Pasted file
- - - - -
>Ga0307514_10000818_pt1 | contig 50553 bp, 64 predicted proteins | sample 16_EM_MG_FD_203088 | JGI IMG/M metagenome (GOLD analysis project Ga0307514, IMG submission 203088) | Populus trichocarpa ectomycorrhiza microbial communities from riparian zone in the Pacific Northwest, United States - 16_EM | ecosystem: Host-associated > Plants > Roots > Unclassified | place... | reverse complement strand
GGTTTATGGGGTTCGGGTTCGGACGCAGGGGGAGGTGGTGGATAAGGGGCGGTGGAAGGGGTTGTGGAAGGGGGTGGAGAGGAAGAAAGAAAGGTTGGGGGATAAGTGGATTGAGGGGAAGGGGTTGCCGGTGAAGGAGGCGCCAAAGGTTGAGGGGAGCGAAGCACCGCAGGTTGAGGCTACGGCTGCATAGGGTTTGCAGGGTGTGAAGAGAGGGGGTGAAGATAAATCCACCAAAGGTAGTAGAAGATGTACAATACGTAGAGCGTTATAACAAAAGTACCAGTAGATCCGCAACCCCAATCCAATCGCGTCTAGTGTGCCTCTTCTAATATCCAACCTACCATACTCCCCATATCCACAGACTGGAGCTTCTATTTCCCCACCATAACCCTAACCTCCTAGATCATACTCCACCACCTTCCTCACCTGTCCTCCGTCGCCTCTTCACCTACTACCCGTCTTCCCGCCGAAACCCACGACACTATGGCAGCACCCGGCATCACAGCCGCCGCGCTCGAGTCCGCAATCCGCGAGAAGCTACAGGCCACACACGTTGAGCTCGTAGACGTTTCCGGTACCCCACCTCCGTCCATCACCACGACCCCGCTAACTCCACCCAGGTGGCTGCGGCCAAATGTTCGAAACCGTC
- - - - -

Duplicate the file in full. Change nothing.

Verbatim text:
>Ga0307514_10000818_pt1 | contig 50553 bp, 64 predicted proteins | sample 16_EM_MG_FD_203088 | JGI IMG/M metagenome (GOLD analysis project Ga0307514, IMG submission 203088) | Populus trichocarpa ectomycorrhiza microbial communities from riparian zone in the Pacific Northwest, United States - 16_EM | ecosystem: Host-associated > Plants > Roots > Unclassified | place... | reverse complement strand
GGTTTATGGGGTTCGGGTTCGGACGCAGGGGGAGGTGGTGGATAAGGGGCGGTGGAAGGGGTTGTGGAAGGGGGTGGAGAGGAAGAAAGAAAGGTTGGGGGATAAGTGGATTGAGGGGAAGGGGTTGCCGGTGAAGGAGGCGCCAAAGGTTGAGGGGAGCGAAGCACCGCAGGTTGAGGCTACGGCTGCATAGGGTTTGCAGGGTGTGAAGAGAGGGGGTGAAGATAAATCCACCAAAGGTAGTAGAAGATGTACAATACGTAGAGCGTTATAACAAAAGTACCAGTAGATCCGCAACCCCAATCCAATCGCGTCTAGTGTGCCTCTTCTAATATCCAACCTACCATACTCCCCATATCCACAGACTGGAGCTTCTATTTCCCCACCATAACCCTAACCTCCTAGATCATACTCCACCACCTTCCTCACCTGTCCTCCGTCGCCTCTTCACCTACTACCCGTCTTCCCGCCGAAACCCACGACACTATGGCAGCACCCGGCATCACAGCCGCCGCGCTCGAGTCCGCAATCCGCGAGAAGCTACAGGCCACACACGTTGAGCTCGTAGACGTTTCCGGTACCCCACCTCCGTCCATCACCACGACCCCGCTAACTCCACCCAGGTGGCTGCGGCCAAATGTTCGAAACCGTC